On civil legal aid and the work of the Legal Aid Board, they are demand-led schemes. The sum involved is in the region of €50 million. I am very keen to ensure the minimum waiting periods in the spread of centres throughout the country in the provision of legal aid will be tackled. I point to the progress made in that regard, particularly in the past 12 to 18 months. We are engaged in an ongoing review with the Legal Aid Board. I am very anxious to proceed with the Hammond Lane project, but I am also keen to ensure, from a legislative perspective, family law structures will be more streamlined. I accept that is a particular challenge in parts of the country because one has to wait for cases to be heard, or cases are partially heard and not completed. I am discussing these issues with both the Courts Service and the Judiciary. I hope to be in a position shortly, even in the next few weeks, to bring the general scheme of a Bill to the Government to set up a family law unit within the court regime. It is important that family law cases be dealt with by specially trained and expert family law judges. We should discontinue the current unacceptable practice, where from time to time family law cases are dealt with on the same day as criminal, civil law or licensing cases, etc.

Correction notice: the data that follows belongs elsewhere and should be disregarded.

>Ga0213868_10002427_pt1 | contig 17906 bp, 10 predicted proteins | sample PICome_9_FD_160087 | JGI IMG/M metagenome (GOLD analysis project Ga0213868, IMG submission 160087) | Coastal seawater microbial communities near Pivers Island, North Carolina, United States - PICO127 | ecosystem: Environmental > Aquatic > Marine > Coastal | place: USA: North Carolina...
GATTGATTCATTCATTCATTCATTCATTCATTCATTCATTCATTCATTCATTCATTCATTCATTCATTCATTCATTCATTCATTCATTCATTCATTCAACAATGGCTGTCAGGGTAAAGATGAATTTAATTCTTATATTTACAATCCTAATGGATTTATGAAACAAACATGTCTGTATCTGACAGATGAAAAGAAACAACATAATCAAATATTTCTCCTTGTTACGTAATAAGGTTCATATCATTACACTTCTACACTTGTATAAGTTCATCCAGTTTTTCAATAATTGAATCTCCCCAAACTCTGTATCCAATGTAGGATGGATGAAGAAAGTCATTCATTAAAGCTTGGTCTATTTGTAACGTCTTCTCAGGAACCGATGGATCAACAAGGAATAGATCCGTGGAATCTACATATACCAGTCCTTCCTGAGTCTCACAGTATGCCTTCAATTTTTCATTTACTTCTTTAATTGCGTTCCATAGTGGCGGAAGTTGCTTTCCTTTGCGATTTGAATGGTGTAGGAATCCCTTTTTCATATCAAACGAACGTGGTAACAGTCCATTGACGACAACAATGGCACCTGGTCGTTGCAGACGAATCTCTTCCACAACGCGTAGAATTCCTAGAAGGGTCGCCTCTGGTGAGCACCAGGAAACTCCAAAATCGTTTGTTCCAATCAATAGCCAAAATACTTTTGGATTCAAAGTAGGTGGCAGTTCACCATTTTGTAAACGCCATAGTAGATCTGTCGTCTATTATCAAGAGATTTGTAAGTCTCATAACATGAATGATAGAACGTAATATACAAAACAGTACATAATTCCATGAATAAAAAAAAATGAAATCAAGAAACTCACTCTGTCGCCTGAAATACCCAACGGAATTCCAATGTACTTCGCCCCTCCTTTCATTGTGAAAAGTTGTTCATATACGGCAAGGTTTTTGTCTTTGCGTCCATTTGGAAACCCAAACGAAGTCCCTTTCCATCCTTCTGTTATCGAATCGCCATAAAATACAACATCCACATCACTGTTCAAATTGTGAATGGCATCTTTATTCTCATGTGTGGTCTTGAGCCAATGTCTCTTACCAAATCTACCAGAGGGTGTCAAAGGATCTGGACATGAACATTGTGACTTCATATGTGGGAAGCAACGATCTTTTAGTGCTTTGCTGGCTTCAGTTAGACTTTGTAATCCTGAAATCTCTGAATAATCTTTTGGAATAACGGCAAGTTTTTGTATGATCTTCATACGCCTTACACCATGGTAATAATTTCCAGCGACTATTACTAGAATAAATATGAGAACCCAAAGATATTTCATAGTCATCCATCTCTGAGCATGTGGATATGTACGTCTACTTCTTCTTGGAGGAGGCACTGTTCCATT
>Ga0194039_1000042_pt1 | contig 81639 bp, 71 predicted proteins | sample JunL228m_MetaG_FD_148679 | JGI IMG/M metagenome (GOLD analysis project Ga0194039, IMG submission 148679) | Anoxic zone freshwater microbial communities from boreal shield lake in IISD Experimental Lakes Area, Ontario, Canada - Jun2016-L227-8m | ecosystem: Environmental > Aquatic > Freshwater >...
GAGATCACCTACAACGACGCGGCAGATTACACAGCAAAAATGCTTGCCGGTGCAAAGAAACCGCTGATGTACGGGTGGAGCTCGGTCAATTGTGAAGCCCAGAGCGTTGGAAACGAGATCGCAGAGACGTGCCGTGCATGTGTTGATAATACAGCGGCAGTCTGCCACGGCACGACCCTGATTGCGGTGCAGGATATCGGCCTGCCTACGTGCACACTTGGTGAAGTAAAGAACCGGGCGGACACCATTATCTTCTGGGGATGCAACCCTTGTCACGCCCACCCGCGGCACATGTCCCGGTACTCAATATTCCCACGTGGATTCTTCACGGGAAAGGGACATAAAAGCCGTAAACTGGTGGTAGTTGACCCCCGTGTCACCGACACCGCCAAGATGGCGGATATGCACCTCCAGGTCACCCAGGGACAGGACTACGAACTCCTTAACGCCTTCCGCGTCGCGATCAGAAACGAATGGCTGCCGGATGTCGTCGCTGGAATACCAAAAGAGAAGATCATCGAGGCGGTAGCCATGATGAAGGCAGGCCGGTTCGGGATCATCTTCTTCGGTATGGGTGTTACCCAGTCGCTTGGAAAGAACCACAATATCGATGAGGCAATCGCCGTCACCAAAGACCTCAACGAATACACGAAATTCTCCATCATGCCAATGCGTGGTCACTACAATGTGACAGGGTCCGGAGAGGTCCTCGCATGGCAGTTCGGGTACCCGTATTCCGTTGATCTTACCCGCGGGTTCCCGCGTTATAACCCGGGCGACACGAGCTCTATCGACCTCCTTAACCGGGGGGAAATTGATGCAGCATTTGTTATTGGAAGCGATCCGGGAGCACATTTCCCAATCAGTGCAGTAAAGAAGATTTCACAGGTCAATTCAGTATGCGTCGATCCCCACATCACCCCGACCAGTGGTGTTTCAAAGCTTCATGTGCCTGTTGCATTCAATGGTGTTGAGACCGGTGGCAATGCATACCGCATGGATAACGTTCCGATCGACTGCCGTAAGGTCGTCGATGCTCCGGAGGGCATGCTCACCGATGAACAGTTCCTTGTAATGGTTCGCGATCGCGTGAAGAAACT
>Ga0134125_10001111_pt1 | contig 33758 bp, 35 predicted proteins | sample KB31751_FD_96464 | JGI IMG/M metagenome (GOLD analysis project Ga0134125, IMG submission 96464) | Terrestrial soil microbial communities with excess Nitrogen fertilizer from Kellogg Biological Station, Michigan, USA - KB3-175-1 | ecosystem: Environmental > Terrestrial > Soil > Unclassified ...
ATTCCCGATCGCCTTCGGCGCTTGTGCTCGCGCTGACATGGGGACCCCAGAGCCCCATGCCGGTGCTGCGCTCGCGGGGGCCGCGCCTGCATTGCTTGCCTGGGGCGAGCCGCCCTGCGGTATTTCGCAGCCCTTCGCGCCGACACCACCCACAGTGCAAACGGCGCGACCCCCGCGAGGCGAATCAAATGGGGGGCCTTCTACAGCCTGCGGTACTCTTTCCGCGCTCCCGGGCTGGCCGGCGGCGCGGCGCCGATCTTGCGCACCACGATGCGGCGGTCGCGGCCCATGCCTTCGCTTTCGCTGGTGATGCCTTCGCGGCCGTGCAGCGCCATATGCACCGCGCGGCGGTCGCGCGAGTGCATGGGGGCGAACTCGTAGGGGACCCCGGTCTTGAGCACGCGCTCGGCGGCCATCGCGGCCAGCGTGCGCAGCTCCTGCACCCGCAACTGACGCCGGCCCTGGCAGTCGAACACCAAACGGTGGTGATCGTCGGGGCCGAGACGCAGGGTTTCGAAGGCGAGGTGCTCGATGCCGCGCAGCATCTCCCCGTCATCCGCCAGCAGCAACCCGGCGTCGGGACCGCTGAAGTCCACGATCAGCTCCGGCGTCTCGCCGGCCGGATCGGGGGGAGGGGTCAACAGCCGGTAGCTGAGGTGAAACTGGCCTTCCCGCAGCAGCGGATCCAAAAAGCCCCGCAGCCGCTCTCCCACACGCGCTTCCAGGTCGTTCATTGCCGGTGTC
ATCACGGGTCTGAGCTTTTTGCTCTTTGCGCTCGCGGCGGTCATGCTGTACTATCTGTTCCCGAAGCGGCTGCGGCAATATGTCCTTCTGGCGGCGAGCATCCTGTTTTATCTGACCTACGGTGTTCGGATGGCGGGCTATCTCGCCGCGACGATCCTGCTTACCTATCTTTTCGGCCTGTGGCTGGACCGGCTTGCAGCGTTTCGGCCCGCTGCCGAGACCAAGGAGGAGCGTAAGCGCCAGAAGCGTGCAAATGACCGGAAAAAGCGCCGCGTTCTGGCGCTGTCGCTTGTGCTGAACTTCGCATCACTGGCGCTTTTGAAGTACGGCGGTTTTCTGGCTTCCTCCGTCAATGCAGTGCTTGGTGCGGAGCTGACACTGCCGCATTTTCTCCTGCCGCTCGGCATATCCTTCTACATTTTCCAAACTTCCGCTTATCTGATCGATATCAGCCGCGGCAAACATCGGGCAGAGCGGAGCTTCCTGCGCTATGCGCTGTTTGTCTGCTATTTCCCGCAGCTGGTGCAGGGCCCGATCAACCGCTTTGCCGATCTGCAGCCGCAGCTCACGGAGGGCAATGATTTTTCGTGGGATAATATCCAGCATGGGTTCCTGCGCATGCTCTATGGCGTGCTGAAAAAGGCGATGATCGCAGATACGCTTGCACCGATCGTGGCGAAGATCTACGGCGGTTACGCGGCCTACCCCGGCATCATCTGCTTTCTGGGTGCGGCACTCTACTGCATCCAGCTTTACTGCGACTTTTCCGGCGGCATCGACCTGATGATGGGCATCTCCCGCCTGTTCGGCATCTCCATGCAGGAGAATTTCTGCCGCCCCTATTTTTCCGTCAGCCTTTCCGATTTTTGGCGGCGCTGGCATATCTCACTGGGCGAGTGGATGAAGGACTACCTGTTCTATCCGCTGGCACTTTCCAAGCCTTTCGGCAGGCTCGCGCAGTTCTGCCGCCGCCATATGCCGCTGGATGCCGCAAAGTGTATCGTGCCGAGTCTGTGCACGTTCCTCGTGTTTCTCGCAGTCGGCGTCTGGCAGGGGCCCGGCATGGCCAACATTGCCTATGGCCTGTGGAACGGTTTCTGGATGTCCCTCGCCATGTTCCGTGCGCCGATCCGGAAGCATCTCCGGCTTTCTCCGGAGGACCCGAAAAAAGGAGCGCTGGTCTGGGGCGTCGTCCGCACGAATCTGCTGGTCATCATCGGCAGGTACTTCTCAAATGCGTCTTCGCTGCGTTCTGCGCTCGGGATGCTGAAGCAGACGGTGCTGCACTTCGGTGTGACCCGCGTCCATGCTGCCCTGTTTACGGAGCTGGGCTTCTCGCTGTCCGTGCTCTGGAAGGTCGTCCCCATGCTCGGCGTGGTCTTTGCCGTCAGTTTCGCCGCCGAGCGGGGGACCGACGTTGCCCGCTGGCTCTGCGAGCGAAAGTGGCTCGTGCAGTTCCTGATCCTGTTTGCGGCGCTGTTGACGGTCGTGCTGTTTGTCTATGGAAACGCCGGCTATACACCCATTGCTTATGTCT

The current funding allocation for the Legal Aid Board is €40 million. The additional resources provided in recent years included €3 million for the provision of legal advice under the Abhaile scheme, which is of benefit to persons dealing with challenges in cases involving the family home.